It could be considered a dangerous hike, statistically it most definitely is with people dying at least every few years, and hundreds of “incidents” every year (there were fatalities in 2006, 2007, 2009 and 2011), usually attributed to poor weather conditions, rain, hail and lightening. Just last August 2 people fell to their deaths, although one of them was a 4,000 foot fall from the top of Half Dome, climbers heard the scream on the way down. 2011 was actually a pretty grizzly year in Yosemite with 18 fatalities, most due to an influx of water from a larger than normal snowpack.
Seeing Half Dome for the first time up close was pretty impressive. A massive wall of granite 400 feet high with 2 cables running up it. The people going up and down put things in perspective getting smaller and smaller as they go up until they disappeared over the top. I saw my friend Fred coming down the cables. He had gotten there early to beat the crowds. Despite having a restless night due to the bear in camp. There weren’t many people on the cables, maybe 1 or 2 and me, so I was able to go at my own pace and grasp both cables at a time.
It was a little scary but more tiring. I had to take a break on almost every piece of wood to catch my breath. Glancing down a few times I experienced light vertigo. Nothing too overwhelming but the higher I got the more I just wanted to look at what was in front of me and not the drop behind. I did glance down a few times but never for too long. 2–3 people passed me, going down but that was it. No waiting for someone in front of me, nobody passing me going up. Thank god! I’ve seen pictures and videos of the cables packed with people!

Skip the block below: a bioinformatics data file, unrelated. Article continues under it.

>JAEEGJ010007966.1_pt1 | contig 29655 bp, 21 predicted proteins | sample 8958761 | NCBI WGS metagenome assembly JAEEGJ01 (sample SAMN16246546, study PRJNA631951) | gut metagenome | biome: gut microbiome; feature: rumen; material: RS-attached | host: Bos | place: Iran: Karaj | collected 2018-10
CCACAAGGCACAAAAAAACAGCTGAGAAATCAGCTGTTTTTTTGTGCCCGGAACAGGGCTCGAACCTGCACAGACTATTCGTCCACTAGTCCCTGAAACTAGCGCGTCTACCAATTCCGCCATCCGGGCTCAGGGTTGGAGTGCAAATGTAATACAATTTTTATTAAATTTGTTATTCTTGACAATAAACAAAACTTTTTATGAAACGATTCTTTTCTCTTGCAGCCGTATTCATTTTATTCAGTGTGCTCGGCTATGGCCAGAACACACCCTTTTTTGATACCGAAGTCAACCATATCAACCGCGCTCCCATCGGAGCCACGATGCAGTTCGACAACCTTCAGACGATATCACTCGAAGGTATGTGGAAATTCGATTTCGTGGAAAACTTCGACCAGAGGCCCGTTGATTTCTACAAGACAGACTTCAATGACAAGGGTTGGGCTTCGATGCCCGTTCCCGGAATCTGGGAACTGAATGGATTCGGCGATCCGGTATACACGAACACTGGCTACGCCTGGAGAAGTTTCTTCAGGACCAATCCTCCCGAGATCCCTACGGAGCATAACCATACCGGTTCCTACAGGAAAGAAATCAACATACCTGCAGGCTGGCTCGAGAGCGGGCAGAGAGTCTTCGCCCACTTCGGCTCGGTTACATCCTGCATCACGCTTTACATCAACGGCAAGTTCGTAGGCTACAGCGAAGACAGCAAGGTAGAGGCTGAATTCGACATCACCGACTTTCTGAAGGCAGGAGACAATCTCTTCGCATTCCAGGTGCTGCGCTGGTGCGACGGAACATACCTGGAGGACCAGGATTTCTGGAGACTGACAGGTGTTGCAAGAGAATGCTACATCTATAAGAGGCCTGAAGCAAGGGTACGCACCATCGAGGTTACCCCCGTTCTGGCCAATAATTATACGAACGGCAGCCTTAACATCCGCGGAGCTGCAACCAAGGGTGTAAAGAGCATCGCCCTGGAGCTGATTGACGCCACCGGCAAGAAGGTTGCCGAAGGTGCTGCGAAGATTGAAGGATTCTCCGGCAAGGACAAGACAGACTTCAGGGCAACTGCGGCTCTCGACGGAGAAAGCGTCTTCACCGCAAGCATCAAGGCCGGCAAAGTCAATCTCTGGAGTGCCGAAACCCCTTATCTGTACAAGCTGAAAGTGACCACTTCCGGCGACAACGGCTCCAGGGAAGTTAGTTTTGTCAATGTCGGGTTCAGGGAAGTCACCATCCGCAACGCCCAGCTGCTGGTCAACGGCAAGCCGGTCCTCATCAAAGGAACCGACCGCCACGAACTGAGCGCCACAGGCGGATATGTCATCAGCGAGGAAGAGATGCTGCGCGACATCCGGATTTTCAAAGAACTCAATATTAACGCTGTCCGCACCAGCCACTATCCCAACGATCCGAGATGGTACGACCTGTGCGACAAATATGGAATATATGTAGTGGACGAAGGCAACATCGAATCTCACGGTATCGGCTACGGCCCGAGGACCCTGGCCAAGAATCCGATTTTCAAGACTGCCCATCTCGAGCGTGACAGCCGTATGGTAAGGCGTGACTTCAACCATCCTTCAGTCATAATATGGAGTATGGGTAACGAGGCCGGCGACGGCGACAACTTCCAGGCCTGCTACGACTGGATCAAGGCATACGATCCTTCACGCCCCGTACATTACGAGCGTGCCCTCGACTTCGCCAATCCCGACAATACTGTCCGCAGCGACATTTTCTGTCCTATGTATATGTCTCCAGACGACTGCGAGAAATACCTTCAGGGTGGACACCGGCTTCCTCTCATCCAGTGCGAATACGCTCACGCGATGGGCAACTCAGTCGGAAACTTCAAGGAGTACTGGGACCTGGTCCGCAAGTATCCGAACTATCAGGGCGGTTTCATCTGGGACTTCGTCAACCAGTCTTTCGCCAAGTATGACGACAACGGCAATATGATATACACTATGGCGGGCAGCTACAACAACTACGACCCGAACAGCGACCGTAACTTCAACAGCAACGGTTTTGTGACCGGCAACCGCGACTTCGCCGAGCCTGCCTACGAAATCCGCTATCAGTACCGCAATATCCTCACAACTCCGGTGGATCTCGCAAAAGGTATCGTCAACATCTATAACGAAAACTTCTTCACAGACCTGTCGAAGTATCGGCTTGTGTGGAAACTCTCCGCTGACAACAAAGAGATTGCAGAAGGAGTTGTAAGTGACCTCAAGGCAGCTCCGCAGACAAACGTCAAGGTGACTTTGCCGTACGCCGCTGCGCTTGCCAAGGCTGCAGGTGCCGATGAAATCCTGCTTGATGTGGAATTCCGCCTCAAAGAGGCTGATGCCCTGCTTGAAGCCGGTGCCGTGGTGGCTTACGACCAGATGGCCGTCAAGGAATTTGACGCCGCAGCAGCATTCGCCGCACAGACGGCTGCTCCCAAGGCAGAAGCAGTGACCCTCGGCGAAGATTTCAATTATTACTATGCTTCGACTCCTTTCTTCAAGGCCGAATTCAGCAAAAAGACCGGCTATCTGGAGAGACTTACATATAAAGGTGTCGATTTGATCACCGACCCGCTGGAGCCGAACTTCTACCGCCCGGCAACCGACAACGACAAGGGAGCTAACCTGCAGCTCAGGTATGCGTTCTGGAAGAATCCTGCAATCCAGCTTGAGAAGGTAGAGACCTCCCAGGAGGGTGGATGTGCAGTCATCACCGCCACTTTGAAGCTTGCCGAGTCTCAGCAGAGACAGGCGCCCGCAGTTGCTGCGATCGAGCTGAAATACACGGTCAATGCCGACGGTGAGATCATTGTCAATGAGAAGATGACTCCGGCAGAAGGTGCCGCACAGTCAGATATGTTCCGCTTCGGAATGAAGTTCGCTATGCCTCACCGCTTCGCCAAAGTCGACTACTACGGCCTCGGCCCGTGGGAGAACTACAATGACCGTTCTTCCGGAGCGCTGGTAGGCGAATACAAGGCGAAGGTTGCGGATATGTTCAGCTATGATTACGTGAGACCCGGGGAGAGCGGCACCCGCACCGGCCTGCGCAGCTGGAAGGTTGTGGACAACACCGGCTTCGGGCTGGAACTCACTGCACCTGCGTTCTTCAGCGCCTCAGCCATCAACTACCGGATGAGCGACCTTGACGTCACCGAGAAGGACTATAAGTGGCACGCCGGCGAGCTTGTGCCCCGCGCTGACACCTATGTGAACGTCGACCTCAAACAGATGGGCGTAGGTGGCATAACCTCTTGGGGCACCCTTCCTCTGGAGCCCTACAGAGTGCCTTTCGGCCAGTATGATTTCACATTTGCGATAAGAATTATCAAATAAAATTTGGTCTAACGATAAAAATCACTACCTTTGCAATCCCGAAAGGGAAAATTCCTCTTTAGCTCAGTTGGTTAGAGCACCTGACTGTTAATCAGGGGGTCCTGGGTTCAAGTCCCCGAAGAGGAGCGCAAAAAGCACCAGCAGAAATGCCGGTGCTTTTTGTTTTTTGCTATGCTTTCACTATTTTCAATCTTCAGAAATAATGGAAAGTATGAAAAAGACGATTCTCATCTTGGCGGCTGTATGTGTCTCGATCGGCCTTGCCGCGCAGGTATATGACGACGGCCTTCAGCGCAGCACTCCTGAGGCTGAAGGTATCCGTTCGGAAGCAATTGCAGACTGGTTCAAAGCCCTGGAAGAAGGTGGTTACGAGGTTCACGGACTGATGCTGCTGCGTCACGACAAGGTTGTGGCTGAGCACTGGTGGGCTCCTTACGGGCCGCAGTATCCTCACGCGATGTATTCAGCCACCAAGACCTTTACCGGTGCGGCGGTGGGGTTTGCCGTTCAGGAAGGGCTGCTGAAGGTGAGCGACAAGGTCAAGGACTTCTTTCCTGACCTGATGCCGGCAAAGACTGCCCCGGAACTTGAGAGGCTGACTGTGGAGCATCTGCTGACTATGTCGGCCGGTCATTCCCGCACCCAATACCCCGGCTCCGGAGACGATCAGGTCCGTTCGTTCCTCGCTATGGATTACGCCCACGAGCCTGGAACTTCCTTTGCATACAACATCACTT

Before too long it rounded out and got less steep and suddenly I was walking on the barren summit. It was larger than I expect and people have gotten quite creative with stacking rocks up here and then there’s the view! That was pretty much what went through my head. Well actually the first thing was “I made it! That wasn’t so bad now.”
The Visor (usually incorrectly labeled as Devils Diving Board) is a rock feature jutting out from the edge of Half Dome. If you’ve seen a photo of someone on top chances are it was here. From a distance it looks like you are on a tiny ledge jutting out with vast exposure. In reality it’s a pretty wide ledge and it looks much worse than it is. Still it was a little nerve wracking and when I starred down for too long I started to loose my balance, not a good thing when there is over 4,000 feet of air below you.
I wandered around on the summit for almost an hour. Then I noticed more and more people arriving. I wanted to get down before it was too crowded. I decided to video the descent so I strapped my camera to my chest and headed
Going down was so much easier than coming up, despite the 30–40 people. I simply grasped the cables with both hands and leaned forward, my weight pretty much took care of the rest. I felt secure, being used to descending on a rope from rappelling down canyons, this wasn’t exactly as secure but it wasn’t terrifying. Much easier than going up. Some people coming up were scared stiff, wheezing, holding onto the cable with a death grip. Most let me pass as I was going so fast. It was actually pretty fun going down, definitely like rappelling. I told a few few people it’s much easier on the way down, then I thought “What if it’s just easier for me?” Oh well they needed something to boost their morale either way. From the top of Half Dome to the bottom of the cables it only took me 9 minutes, could been much faster if there weren’t other people.